Colombia Diversa, Caribe Afirmativo and other organizations launched a campaign on Tuesday that urges Colombians to vote for the agreement in a referendum that is set to take place on Oct. 2. The groups made their announcement a day before the Colombian government and the Revolutionary Armed Forces of Colombia formalized the deal in Havana.
“Recognition of and respect for the rights of women, indigenous people, people of African descent, LGBTI and other population groups is necessary for the country to live in peace and to be able to fully develop its citizenry,” says Caribe Afirmativo on its website.
More than 200,000 people have died in the war that began in 1962.
Members of the FARC, paramilitaries and the Colombian army frequently targeted, displaced or even killed LGBT people during the conflict. Angélica Lozano, who is the first openly LGBT person elected to the Colombian Congress, once advised Íngrid Betancourt, who was kidnapped by FARC rebels in 2002 during her presidential campaign.
The 297-page peace deal specifically acknowledges the war’s LGBT victims.
It’s preamble notes the “fundamental rights” of LGBT Colombians, women, children, indigenous people, Colombians of African descent, farmers, people with disabilities, those displaced by the conflict and other “vulnerable social groups.”
The agreement calls for the creation of a “democratic culture and participation” in the country that would include LGBT Colombians and other vulnerable groups. It would also create a truth and reconciliation commission with representatives of the Colombian government and the FARC.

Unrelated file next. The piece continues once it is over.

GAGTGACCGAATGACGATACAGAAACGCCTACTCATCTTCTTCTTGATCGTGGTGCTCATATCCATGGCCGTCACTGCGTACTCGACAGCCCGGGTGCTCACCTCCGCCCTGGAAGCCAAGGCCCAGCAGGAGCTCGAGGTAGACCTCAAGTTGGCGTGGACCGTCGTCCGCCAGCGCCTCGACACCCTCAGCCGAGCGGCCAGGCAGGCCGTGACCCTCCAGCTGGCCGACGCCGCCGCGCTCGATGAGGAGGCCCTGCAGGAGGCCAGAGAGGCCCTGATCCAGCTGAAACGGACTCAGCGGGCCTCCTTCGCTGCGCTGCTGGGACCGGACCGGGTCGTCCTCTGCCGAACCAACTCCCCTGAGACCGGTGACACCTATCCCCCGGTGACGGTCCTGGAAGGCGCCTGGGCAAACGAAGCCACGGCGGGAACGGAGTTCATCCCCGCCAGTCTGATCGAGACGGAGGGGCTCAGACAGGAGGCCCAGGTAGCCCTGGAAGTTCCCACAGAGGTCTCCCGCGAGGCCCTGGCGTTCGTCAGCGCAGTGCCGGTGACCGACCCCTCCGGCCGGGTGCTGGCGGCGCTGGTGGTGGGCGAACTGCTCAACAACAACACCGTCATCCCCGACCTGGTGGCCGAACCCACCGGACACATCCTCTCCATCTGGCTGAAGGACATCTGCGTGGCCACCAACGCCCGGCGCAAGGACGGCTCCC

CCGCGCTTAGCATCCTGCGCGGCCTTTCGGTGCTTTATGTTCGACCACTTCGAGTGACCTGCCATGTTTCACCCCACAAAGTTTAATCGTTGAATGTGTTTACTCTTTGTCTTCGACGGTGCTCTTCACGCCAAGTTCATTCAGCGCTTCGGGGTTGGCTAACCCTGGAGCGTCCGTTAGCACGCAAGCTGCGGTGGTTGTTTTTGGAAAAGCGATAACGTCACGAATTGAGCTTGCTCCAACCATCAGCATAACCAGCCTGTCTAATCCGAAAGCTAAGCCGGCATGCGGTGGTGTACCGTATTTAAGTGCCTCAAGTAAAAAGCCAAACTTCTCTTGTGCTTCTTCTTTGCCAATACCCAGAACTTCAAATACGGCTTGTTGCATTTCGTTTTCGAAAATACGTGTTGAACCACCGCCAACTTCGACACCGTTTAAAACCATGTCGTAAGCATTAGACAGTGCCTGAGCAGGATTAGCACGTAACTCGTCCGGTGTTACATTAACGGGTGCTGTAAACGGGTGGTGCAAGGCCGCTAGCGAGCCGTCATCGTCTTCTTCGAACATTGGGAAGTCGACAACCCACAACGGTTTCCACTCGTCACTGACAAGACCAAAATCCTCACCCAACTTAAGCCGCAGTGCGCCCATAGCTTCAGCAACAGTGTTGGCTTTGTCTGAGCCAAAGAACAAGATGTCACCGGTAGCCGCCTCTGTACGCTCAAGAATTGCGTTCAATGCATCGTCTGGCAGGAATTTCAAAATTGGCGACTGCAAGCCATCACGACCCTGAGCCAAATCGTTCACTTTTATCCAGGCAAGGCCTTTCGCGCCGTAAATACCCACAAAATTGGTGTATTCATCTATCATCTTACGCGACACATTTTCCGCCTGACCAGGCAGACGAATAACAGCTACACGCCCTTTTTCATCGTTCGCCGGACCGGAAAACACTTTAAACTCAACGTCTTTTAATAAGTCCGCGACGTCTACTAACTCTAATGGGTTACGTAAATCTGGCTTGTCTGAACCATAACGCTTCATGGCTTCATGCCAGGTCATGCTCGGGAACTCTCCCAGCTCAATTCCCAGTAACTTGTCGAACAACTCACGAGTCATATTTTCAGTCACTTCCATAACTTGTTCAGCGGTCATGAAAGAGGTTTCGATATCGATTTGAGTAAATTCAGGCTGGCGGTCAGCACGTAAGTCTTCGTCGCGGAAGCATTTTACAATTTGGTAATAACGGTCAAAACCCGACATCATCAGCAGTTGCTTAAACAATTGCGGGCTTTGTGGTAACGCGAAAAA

Representatives of Colombia Diversa and Caribe Afirmativo participated in the peace talks that began in Havana in 2012. Mauricio Albarracín, a lawyer and LGBT rights advocate, told the Washington Blade on Friday during a Skype interview from the Colombian capital of Bogotá that the deal is the first time LGBT people have ever been specifically included in a peace deal.
“It is very important that the agreement includes the rights of the LGBTI community,” he said.
Laura Weinstein, a trans rights advocate who lives in Bogotá, agreed.
“We have been victims of this armed conflict,” she told the Blade.
Wilson Castañeda, director of Caribe Afirmativo, described the peace process as one of “reconciliation” for Colombians.
“We know we can live in peace,” he told the Blade during a WhatsApp interview from the city of Barranquilla, referring to anti-LGBT discrimination and violence that remains commonplace in Colombia. “This is a very good opportunity for the LGBTI community in Colombia because there is a lot of hate against us.”
Religious groups pressure government over adoption
The Colombian Catholic Church is among the groups that also support the agreement that President Juan Manuel Santos spearheaded.
The Associated Press reported opponents of the deal have sharply criticized it because it would allow FARC members who admit their crimes during the conflict to not serve any prison time. Reports have also emerged that religious and conservative groups are pressuring the Colombian government to abandon efforts to extend adoption rights to gays and lesbians in exchange for their support of the deal.
“They are playing this game,” Albarracín told the Blade. “It’s absolutely awful.”
Colombia’s highest court in 2014 ruled gays and lesbians can legally adopt the biological children of their same-sex partner.
Ana Elisa Leiderman, a lesbian from the city of Medellín who was a plaintiff in the case, told the Blade this week that she welcomes the peace agreement between the Colombian government and the FARC. Leiderman added she remains concerned by “politicization” ahead of the Oct. 2 referendum.
Albarracín acknowledged that Colombians are divided on the referendum. He nevertheless reiterated his support of it.
“It’s a critical moment for the country,” said Albarracín.